A sleazy thriller about a serial killer who slaughters sex tourists.

(Thai, English dialogue)

A sleazy thriller about a serial killer who slaughters sex tourists, “Slice” is a notch above the average Thai slasher pic, but has trouble cutting through its knotty yarn. Offering queasy delights for gore hounds and an initially suspenseful atmosphere, the story runs off its circuitous rails before getting back on track with a genuinely surprising twist. Despite an apparent stance to the contrary, pic’s homophobic elements will make Western remake an iffy proposition. “Slice” opened to lackluster Thai B.O. but positive critical response in October, and will be popular with genre fests abroad.

Grindhouse helmer-scripter Kongkiat Komesiri (“The Art of the Devil” sequels) adapted “Slice” from a story by Wisit Sasanatieng (writer-director of “Tears of the Black Tiger”), with whom he collaborated on the 2006 gothic horror pic “The Unseeable.”

After an unsettling opening shot of a red suitcase floating in the ocean, a similar suitcase is delivered to a man’s hotel room. Before the man can use a young boy to fulfill his desires, a red-cowled figure intervenes, murdering the would-be perp before adding a shocking finishing touch.

Corrupt cop Lt. Chin (Chatchai Plengpanich, in an absurd white wig that brings Jim Jarmusch to mind) is baffled by the string of murders. Chin turns to imprisoned ex-cop Tai (Arak Amornsupasiri), who acts as Chin’s undercover assassin as penance for a police hit gone wrong years before. Plagued by red-suitcase nightmares, Tai suspects a childhood friend may be connected to the crimes and negotiates with Chin for 15 days’ freedom to unravel the mystery.

Heading back to his home village near Thai resort Pattaya, Tai finds that the further he digs, the more his suppressed childhood memories — involving the persecution of an effeminate boy — come to the surface. Dwelling far too long on the flashbacks, the yarn begins to chase its tail and labor its points about bullying, and it takes far too much delight in scenes of abuse to make its ostensible anti-homophobic stance seem anything but disingenuous. Inventive finale delivers a convincing wallop, but the film would still benefit from a hefty trim.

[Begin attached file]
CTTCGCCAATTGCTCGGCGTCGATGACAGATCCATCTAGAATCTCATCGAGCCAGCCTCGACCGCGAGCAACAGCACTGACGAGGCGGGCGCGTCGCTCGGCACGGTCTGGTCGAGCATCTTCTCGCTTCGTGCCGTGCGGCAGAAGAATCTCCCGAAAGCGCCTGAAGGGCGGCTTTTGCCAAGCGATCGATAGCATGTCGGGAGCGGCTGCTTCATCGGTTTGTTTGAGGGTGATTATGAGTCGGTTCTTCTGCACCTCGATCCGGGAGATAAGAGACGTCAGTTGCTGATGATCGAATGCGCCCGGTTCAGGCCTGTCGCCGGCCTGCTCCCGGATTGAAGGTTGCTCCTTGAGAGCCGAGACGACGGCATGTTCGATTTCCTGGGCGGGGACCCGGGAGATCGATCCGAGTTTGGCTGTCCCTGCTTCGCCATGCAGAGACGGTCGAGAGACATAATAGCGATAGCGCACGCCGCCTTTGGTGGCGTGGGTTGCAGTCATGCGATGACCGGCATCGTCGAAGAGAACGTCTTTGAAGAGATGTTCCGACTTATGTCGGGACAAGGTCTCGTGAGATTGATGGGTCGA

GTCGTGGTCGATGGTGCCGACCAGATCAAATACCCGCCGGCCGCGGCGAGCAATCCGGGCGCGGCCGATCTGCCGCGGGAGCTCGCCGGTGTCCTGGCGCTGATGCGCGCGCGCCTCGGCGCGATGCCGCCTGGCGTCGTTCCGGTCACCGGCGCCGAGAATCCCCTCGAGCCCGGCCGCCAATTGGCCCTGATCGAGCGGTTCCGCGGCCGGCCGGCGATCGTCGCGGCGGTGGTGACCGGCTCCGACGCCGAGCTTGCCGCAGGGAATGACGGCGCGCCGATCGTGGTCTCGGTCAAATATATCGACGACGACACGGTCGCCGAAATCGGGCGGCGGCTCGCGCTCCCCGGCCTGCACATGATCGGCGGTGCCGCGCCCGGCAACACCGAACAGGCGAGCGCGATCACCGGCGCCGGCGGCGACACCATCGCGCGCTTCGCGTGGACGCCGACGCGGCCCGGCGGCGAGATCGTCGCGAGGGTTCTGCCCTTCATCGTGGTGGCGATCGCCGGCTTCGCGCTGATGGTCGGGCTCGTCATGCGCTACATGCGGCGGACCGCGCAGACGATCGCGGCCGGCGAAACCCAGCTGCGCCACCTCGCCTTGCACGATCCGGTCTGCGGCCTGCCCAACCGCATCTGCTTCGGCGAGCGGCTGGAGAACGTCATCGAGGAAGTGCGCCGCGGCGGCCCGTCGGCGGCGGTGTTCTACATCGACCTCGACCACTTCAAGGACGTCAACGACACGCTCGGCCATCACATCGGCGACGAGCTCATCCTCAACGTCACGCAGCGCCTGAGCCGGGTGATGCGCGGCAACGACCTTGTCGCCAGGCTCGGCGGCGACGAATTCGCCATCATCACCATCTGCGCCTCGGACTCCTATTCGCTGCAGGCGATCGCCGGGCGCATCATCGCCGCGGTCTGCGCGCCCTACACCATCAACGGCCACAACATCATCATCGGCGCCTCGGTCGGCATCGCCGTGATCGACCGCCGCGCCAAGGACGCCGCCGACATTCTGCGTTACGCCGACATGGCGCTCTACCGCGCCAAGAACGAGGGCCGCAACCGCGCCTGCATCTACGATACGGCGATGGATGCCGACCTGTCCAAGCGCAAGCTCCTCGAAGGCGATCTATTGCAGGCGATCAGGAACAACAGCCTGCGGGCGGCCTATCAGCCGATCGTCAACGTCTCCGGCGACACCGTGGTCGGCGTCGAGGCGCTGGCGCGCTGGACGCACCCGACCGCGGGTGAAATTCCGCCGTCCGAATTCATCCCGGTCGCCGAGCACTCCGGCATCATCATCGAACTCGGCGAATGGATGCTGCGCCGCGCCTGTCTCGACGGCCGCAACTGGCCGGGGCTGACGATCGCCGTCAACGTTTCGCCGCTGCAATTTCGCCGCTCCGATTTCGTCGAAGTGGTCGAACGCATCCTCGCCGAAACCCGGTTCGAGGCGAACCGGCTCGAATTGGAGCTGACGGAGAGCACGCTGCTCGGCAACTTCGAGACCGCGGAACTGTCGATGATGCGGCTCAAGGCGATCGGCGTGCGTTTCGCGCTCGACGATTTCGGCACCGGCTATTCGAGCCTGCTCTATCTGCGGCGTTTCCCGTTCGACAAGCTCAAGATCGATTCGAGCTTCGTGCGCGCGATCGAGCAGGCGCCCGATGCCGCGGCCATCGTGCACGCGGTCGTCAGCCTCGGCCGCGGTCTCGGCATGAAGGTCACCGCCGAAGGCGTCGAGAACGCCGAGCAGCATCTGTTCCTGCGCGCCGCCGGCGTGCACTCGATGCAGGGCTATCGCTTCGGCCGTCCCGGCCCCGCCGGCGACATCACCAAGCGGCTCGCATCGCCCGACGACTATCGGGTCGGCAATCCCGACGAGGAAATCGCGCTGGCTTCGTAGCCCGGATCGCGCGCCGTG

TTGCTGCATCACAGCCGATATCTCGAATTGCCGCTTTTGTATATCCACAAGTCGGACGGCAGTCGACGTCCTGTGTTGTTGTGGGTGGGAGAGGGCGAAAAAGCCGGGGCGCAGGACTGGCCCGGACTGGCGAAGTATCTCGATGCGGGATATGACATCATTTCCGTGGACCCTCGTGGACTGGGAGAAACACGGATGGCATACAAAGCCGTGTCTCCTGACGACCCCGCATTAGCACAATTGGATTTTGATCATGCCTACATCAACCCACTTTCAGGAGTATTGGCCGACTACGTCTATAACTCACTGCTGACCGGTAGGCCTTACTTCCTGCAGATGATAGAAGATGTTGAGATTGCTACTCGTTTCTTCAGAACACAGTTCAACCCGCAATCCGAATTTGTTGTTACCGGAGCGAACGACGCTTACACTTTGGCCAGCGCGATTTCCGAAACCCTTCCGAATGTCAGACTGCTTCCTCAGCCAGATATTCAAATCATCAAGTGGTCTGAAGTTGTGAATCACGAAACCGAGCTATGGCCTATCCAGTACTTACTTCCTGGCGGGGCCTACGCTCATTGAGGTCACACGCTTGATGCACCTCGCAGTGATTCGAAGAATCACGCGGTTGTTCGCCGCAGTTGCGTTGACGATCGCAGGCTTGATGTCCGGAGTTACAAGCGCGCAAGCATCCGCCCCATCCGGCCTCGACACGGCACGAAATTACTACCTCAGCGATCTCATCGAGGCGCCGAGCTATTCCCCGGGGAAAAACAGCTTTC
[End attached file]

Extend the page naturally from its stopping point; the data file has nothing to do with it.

Komesiri’s helming varies from pedestrian to stylishly proficient, even cribbing the circular pan from Kenji Mizoguchi’s famous “Ugetsu” at one point. Lensing (handled by Komesiri and Thanachat Boonlah) capitalizes on bloody and lurid story elements to create a sleazoid atmosphere.

Amornsupasiri gives a strong perf as the ex-cop investigating murders as well as his own past. All other perfs meet Thai horror standards, as do the rough but typical tech credits.

Pic garnered several noms including best film at the Subhanahongsa Awards, Thailand’s film kudos, which at press time had been postponed due to political unrest.



Production: A Metro Pro-Disc, Five Star Prods. production. (International sales: Five Star Prods., Bangkok.) Produced by Kiatkamon Iamphungporn. Executive producer, Chareon Iamphungporn. Directed, written by Kongkiat Komesiri, from a story by Wisit Sasanatieng.

Crew: Camera (color), Komesiri, Thanachat Boonlah; editor, Sunit Asavinikul; music, Wild at Heart; production designer, Thana Maykaumput; art director, Wuttikorn Sripothong; costume designer, Kiattichai Kheereesri. Reviewed at Hong Kong Filmart, March 22, 2010. (Also in Hong Kong Film Festival.) Running time: 101 MIN.

With: (Thai, English dialogue)(Thai, English dialogue)

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